Down the Drain
The leads put so much of themselves in this new play that it transcends fiction
Reviewed by Barry Pineo, Fri., Aug. 19, 2011
Down the Drain
Hyde Park Theatre, 511 W. 43rd, 479-7529
Through Aug. 28
Running time: 2 hr., 20 min.
See this latest effort from Imagine That Productions only if you wish to guffaw. I refer to that uncontrollable laugh that comes not just from the bottom but from beneath your belly – from your very center, pulsing out in abundance, so that every time you think it's over, you laugh so hard that it infects others. And they laugh because you're laughing.
See Down the Drain because you will find so many reasons to laugh. For while A. John Boulanger's original script is most certainly funny in the "ha-ha" sense of that word, it's also funny in the "isn't that strange" sense, and funny in the "that makes me feel kinda weird" sense. Some of the most profound and original laughs come not from the "ha-ha" but from the "ho-ho, whoa, I can't believe I just heard that."
So here's the setup: The Thursday opening night had to be postponed a day, so I saw the show the following night, and it had a very full house with a very friendly audience. And I mention that very specifically, for this show is not just any other show. The leading performers are Martin Burke and Meredith McCall, who have performed together in Austin countless times (really, they couldn't even tell you how many) during the last 15 years or so, including, and most notably for Boulanger, the successful House of Several Stories in 2009. So at some point – and I'm mostly surmising here – Boulanger decided to get Burke and McCall together and write a play just for the two of them.
Now, while you could keep the biography out of this, it would do a disservice to the entire experience – especially watching this play with these particular actors and this particular audience. For while Boulanger's play works wonderfully on a purely scripted level – the absurdly wacky story of a man in New York ostensibly trapped in his bathroom with all the vodka he can drink and scads of multicolored pills he consumes on a regularly scheduled basis, interacting with a woman in Utah through the medium of his (really clean) toilet – it also works on a personal level for anyone who's experienced Burke's and McCall's performances, which is most likely anyone who's been to the theatre in Austin during the last decade and a half. Suffice it to say that much biography is worked into this sweetly twisted script, as well as room for the two other actors in the show – the delightfully schizophrenic Breanna Stogner and the tannin-dry Judd Farris – to steal huge chunks of scenes.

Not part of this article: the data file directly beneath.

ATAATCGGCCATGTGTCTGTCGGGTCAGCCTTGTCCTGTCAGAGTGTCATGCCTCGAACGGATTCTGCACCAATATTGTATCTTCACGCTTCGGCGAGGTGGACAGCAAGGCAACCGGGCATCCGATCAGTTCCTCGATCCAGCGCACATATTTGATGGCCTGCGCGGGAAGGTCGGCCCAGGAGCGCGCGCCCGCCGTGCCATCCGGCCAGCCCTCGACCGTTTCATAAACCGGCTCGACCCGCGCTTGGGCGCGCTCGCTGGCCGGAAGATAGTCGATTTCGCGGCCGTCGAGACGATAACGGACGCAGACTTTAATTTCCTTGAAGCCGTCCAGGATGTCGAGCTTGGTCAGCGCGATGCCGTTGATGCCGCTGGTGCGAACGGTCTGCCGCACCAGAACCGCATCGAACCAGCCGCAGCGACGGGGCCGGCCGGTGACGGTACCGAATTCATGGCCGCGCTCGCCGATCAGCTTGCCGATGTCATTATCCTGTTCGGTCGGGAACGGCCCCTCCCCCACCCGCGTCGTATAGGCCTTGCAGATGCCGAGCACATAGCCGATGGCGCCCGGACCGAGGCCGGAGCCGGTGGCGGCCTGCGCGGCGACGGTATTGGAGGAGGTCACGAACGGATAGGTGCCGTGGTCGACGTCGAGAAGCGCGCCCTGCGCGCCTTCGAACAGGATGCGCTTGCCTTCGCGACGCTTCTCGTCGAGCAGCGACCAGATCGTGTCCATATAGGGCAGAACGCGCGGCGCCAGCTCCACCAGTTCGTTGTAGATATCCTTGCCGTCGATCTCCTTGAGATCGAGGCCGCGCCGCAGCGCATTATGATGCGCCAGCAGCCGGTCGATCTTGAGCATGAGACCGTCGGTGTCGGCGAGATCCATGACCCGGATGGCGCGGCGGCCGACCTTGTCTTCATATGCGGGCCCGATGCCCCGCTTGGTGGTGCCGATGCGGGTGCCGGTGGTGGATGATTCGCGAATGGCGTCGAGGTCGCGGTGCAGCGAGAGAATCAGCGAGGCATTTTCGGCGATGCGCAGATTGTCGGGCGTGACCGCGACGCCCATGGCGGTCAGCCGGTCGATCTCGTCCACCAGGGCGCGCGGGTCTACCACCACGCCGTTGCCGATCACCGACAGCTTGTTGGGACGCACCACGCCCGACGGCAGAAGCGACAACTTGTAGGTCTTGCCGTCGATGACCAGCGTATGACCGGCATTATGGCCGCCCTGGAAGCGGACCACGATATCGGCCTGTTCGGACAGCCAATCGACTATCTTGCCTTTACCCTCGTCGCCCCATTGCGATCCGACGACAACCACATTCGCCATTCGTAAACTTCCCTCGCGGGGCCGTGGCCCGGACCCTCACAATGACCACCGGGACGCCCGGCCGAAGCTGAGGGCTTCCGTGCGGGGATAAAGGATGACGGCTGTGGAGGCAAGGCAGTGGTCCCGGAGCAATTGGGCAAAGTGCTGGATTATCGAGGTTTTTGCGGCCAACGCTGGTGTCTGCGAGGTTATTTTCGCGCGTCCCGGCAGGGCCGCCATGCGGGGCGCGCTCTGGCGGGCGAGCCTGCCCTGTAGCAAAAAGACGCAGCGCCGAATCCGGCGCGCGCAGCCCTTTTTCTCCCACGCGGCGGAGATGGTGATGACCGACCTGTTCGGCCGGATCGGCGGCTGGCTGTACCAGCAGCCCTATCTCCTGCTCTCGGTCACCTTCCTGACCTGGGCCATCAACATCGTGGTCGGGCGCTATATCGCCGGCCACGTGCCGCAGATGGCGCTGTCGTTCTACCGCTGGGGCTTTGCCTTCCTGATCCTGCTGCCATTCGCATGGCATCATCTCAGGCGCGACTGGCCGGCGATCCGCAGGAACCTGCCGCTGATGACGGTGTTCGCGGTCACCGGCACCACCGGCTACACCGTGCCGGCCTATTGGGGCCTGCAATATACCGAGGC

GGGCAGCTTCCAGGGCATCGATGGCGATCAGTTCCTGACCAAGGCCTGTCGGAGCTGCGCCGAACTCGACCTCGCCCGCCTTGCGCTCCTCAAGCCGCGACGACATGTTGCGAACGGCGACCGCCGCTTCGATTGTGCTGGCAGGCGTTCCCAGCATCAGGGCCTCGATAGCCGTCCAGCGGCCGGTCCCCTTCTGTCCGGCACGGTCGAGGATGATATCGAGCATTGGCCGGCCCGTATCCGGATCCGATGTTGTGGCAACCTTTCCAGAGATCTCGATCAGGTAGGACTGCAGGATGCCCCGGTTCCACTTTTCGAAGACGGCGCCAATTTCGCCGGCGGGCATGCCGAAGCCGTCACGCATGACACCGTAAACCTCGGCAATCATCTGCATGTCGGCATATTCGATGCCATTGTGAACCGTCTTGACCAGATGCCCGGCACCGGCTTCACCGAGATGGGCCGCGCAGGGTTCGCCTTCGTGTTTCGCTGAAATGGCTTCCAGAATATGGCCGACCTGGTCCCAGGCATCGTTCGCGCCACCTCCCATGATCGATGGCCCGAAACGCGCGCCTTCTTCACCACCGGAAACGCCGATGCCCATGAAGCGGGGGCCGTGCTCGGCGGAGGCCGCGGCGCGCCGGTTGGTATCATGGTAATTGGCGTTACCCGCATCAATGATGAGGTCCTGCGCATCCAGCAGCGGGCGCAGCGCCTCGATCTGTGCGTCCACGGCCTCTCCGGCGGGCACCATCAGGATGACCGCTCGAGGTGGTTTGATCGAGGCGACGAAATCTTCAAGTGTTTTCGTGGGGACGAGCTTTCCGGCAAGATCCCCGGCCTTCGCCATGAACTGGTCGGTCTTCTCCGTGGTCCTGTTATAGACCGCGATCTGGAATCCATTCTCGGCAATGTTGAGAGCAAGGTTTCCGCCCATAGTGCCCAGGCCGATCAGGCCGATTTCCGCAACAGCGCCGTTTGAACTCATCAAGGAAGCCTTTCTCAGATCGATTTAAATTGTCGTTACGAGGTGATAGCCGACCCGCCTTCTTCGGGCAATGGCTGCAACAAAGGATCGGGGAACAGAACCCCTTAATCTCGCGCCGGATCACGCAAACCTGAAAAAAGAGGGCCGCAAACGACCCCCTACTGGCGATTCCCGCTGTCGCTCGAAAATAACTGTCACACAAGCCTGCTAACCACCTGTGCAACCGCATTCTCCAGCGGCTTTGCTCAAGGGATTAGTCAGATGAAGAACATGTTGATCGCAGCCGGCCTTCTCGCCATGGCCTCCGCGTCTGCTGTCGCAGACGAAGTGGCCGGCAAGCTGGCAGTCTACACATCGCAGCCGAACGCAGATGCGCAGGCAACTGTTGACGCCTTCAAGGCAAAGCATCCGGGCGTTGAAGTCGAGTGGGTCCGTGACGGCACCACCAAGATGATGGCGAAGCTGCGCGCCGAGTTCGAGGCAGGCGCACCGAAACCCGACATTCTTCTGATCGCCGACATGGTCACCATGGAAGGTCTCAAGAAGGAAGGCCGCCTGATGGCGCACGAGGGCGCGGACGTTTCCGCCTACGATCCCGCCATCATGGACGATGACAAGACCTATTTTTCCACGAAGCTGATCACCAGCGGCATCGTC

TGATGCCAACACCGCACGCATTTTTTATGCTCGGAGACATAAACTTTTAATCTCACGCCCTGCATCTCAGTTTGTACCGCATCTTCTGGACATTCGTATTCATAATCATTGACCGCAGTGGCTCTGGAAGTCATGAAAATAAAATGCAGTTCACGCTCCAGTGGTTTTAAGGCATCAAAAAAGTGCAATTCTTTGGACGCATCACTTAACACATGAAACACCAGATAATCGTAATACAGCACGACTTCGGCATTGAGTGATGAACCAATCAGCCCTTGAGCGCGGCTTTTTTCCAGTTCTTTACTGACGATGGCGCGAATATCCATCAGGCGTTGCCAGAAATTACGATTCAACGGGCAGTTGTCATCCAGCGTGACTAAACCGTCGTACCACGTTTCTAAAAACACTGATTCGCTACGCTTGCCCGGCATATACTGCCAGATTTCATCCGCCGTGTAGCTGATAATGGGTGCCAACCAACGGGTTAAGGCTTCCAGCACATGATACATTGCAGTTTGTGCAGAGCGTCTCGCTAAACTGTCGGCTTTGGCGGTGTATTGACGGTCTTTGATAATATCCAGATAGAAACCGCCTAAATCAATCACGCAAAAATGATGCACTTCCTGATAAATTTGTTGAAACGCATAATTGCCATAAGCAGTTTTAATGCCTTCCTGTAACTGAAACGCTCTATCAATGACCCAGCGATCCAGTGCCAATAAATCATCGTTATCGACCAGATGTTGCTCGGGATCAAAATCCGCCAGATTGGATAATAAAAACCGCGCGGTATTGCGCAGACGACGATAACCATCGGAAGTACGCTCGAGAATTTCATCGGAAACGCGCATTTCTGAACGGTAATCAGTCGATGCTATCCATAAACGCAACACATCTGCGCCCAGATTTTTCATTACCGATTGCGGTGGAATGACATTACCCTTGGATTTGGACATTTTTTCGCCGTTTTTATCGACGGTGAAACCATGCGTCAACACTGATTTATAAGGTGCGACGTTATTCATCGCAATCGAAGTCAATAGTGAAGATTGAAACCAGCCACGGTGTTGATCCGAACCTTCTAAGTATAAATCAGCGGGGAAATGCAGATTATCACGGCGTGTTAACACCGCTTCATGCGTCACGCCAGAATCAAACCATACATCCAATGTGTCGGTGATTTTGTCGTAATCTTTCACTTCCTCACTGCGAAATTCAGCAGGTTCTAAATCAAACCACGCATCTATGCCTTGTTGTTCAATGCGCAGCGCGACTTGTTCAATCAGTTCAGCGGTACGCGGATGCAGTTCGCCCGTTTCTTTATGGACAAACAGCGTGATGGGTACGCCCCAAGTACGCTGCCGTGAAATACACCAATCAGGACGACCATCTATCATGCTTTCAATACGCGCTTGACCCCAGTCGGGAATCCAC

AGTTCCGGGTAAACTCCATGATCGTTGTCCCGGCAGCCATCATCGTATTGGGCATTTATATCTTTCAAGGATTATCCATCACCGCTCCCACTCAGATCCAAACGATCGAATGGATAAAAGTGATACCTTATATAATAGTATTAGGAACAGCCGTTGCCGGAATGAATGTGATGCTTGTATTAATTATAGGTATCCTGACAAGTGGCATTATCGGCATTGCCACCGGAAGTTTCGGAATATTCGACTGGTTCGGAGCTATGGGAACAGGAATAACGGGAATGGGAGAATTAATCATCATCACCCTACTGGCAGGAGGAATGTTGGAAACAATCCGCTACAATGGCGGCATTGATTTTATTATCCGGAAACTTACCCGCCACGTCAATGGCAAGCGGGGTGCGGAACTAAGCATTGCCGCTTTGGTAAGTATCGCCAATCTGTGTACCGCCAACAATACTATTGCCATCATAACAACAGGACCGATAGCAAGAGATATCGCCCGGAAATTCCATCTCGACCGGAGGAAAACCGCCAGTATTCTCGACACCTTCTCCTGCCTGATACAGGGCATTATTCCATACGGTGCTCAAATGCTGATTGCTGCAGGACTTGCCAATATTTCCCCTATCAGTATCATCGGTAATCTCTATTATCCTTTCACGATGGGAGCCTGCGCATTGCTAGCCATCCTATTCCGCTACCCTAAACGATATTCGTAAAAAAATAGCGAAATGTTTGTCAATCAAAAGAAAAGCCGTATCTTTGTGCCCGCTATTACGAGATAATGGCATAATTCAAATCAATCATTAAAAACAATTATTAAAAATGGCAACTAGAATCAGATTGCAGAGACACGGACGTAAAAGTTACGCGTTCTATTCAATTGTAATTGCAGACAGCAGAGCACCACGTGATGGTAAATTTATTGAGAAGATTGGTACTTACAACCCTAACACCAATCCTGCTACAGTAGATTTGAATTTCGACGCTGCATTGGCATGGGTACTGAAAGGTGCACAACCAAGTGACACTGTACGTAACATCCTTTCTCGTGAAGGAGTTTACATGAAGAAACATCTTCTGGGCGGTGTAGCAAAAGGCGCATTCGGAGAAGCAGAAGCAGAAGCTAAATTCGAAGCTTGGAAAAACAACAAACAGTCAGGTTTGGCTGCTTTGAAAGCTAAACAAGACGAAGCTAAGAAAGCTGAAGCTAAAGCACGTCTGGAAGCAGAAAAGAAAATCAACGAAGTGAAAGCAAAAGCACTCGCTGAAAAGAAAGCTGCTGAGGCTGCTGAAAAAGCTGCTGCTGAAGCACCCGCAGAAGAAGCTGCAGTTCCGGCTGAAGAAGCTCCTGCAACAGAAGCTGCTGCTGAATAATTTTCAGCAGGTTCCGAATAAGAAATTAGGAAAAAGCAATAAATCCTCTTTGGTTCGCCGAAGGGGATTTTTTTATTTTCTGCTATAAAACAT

But no one can truly steal the show, because Boulanger built it very much for these four actors. Remove any one of them and the whole would suffer greatly. But it's built especially for Burke and McCall – perhaps Burke most of all – because these two put so much of themselves and their relationship onstage that the production transcends its fiction and reaches the level of the utterly personal, the utterly relevant, the utterly vulnerable. This is true of this audience more than any other because my bet is that everyone else watching, like me, was acquainted intimately with at least one of the performers. And we all knew the risks. And we all breathed in those risks as we watched and were as vulnerable in our own ways as the actors. And because it was and is successful, the risks of both the players and the watchers paid off – both with each other in a group and in our utterly personal ways.
And thus we collectively demonstrated the pure beauty and unique truth of the live theatrical experience.